Directions For the dressing: Combine all of the ingredients in a jar with a tight-fitting lid and shake vigorously to dissolve the sugar and salt. Set aside until you are ready to dress the salad.
For the salad: In a large bowl, combine the cabbage, kale, scallions, and pears. Toss gently with the dressing to thoroughly coat the ingredients. Transfer to a clean bowl or platter and garnish with the chopped almonds.
Here is a perfect no-fuss summer dinner for a busy evening. These pork and pear lettuce wraps require just 20 minutes from start to finish and are full of sweet, salty, and tangy flavors. Serve them with a simple and fresh cucumber salad dressed with rice wine vinegar for a lovely and complete meal.
12 cup-shaped lettuce leaves, from about one head lettuce
1 pound ground pork
½ cup finely chopped shallots
2 teaspoons grated ginger
3 tablespoons mirin
2 teaspoons fresh lime juice
1-2 teaspoons fish sauce, to your taste
2 firm ripe USA Pears, such as Anjou or Green Bartlett, small dice
½ cup roasted and salted cashews, roughly chopped
4 scallions, sliced thinly
Pick 12 nice lettuce leaves, wash them, shake or spin dry, and place in the refrigerator to crisp. In a wide sauté pan over medium heat, cook the ground pork, breaking it up with a wooden spoon. Once the pork is cooked through, transfer to a medium bowl, leaving about 1 tablespoon of fat in the pan (any additional fat can be discarded). Reduce the heat to medium low and add the chopped shallots to the hot fat. Fry the shallots, stirring often, until golden brown. Add the grated ginger and and stir to combine with the shallots.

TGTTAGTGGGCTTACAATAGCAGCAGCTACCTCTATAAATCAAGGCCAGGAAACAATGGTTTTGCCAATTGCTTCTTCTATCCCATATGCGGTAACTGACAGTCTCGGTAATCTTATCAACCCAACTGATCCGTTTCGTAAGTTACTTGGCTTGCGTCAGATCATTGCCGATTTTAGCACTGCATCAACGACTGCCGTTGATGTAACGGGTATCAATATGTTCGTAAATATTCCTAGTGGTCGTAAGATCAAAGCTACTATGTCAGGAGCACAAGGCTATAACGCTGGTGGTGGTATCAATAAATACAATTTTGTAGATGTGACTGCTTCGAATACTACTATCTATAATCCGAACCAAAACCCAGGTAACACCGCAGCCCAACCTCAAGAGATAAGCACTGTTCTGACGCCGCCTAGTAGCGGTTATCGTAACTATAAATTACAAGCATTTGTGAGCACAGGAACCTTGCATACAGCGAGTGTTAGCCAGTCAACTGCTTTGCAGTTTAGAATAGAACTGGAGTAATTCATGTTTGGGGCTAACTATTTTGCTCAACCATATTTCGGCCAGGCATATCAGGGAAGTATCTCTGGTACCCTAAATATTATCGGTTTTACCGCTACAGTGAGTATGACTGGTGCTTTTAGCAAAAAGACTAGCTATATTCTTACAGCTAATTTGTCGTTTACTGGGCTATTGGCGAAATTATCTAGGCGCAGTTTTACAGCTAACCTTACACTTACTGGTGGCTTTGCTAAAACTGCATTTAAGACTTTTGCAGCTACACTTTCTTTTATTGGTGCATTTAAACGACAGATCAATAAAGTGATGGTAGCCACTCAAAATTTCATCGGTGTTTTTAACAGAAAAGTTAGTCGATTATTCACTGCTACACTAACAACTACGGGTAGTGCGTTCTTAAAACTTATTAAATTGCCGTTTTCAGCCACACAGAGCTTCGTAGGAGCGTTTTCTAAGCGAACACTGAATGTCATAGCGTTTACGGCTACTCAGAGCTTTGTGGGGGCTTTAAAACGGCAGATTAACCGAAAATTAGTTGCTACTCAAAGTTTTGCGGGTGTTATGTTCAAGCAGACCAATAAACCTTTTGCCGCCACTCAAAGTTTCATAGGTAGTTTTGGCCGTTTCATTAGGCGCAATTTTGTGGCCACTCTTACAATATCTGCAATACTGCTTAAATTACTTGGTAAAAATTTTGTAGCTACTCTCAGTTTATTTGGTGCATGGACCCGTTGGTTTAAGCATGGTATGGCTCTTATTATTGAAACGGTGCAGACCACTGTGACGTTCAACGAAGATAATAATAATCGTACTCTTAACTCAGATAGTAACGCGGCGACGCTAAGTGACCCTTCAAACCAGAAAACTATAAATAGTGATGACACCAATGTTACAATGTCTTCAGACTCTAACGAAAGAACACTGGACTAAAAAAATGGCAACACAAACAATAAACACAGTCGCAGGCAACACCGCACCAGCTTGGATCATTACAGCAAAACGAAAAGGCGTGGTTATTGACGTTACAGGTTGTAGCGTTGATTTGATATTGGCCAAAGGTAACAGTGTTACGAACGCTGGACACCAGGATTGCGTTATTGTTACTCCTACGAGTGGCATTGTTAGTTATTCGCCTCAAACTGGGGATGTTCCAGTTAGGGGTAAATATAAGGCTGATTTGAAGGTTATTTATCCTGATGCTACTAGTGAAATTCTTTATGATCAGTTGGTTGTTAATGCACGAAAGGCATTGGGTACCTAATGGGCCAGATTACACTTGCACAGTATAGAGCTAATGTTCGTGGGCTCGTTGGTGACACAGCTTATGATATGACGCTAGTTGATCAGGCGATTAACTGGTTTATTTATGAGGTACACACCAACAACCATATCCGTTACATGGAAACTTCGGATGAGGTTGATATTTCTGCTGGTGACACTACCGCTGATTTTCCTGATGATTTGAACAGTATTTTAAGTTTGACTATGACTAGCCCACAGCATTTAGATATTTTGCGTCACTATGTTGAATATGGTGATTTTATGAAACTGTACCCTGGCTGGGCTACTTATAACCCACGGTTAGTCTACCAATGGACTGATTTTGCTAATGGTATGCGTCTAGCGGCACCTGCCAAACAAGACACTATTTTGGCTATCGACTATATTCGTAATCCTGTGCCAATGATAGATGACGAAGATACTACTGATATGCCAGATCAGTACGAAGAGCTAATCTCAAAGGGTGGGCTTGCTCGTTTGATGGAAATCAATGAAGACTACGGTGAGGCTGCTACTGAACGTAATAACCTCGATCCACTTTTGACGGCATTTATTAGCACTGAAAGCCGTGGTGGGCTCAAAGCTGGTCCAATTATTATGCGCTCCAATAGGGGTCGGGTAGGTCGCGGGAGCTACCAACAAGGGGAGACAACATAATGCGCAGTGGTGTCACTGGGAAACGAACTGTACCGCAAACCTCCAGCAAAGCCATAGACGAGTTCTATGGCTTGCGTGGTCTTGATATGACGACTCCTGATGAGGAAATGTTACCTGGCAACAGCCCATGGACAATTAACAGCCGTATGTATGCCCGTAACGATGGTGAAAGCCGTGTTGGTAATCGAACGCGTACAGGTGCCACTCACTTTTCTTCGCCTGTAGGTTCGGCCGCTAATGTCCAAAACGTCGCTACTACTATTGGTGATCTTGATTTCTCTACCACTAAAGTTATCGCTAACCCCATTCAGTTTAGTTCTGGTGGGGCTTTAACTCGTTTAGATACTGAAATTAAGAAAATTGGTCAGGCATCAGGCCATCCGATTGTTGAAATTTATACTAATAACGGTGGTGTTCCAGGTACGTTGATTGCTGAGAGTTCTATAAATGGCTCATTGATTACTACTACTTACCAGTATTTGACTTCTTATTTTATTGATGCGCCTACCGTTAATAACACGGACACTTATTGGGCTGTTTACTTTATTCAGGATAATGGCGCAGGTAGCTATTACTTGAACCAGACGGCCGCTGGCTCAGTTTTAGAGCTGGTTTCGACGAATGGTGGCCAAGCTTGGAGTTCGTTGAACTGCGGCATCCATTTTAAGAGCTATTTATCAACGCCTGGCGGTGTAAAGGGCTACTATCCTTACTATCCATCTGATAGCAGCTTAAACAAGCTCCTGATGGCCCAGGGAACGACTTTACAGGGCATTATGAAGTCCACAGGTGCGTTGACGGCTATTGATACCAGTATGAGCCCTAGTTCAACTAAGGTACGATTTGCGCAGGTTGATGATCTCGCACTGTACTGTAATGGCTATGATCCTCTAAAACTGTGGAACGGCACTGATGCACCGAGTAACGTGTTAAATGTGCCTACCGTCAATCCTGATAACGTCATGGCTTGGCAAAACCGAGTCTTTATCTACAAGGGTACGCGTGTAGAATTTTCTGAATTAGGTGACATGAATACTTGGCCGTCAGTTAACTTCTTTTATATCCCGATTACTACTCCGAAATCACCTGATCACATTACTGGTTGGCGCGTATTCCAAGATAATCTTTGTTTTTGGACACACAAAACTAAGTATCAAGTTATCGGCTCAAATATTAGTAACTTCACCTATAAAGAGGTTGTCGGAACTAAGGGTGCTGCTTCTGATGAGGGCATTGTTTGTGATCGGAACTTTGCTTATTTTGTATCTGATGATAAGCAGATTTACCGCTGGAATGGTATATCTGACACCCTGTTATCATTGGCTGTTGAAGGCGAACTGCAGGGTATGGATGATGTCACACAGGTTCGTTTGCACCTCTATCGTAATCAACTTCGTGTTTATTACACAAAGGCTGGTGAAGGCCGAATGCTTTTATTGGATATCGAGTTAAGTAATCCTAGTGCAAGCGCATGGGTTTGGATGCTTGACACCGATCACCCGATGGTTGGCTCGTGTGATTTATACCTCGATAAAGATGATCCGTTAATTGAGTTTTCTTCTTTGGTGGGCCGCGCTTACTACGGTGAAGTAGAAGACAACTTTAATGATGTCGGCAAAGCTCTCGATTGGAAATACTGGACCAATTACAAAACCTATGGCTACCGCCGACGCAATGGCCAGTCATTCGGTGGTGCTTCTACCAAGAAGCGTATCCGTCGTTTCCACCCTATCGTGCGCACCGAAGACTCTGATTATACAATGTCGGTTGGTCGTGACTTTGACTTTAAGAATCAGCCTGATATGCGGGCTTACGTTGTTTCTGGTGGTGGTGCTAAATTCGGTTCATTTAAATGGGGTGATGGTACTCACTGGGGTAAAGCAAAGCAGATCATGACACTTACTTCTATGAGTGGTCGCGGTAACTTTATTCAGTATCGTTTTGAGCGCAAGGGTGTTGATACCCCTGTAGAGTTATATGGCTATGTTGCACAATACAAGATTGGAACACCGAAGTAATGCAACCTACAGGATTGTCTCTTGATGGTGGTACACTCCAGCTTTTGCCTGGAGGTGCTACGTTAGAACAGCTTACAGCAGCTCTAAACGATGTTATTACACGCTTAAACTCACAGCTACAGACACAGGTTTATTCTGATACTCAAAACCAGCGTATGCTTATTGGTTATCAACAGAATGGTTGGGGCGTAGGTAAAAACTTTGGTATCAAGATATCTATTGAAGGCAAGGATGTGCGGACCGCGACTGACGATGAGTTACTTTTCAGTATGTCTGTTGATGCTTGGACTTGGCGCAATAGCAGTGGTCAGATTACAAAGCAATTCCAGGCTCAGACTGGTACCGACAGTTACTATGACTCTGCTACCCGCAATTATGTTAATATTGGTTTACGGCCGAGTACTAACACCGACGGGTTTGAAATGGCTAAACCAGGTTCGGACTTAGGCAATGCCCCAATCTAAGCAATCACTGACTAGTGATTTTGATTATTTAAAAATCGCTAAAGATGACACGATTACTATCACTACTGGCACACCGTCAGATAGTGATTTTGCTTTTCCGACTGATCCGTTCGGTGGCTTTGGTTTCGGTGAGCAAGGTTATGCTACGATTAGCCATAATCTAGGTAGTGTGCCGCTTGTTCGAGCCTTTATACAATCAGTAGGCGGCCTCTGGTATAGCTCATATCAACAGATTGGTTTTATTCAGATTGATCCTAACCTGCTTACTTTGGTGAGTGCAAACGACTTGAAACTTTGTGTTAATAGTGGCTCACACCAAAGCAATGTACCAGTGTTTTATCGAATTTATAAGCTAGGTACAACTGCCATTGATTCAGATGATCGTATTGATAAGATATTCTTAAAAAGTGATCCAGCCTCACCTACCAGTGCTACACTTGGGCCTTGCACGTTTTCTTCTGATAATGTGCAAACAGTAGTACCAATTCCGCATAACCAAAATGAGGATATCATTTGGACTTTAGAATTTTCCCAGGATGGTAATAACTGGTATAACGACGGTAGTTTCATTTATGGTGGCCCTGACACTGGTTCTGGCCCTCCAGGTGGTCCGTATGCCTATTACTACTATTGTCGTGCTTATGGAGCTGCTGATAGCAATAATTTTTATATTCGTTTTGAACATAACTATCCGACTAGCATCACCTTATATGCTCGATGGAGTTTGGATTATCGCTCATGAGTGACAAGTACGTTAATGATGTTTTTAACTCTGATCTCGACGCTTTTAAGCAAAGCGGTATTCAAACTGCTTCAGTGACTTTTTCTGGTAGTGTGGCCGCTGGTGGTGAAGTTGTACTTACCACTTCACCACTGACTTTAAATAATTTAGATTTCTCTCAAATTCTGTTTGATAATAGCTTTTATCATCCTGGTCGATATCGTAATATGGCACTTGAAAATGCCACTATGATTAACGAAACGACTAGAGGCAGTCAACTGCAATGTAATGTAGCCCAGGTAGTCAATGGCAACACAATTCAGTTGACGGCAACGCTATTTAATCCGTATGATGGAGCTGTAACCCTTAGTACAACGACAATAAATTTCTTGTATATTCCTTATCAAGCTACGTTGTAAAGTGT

Next, carefully pour in the mirin. Allow it to cook for about one minute, or until it forms a syrupy glaze. Return the pork to the pan along with the lime juice and fish sauce. Stir well to combine and taste for seasoning. The fish sauce will act as the salt in this recipe. Allow the mixture to cook for just one minute more to be sure it is thoroughly heated. Lastly, turn off the heat and add the diced pear and the cashews (you may reserve some for garnish, if desired). Divide the mixture between the lettuce cups and garnish with the scallions and remaining cashews. Serve with your favorite Asian chili sauce.
I don’t know about you, but I have been waiting for summer to start for months. We have had so much rain and so many cool days in Denver that it has felt more like April than July. But summer is finally here and that means longer days, fresh fruit, and summer entertaining! Summer is the most wonderful time to explore your local grocer or farmers’ markets for bright colors and fresh flavors. Whether a couple of friends stopped by after work or you’re planning a dinner party for twelve, having fresh fruit handy will make you the host with the most.
Personally, when I go all out I decorate the table with all sorts of fresh flavors, put together a fresh spritzer or cocktail, and serve piles of grilled fruits and veggies. But if you’re having an impromptu gathering, try laying out any fresh fruit – raspberries, blueberries, freshly sliced pears – add some walnuts and a little cheese, then drizzle with honey. Or fire up the grill and top with fresh veggie or fruit skewers. Don’t be shy, add anything to these skewers! Perhaps you and your friends need to gab about work over a cocktail after a long day at the office? That’s easy, too, have seltzer, fresh fruit and herbs on hand to add pop to any beverage. Summer is in full swing, so get inspired!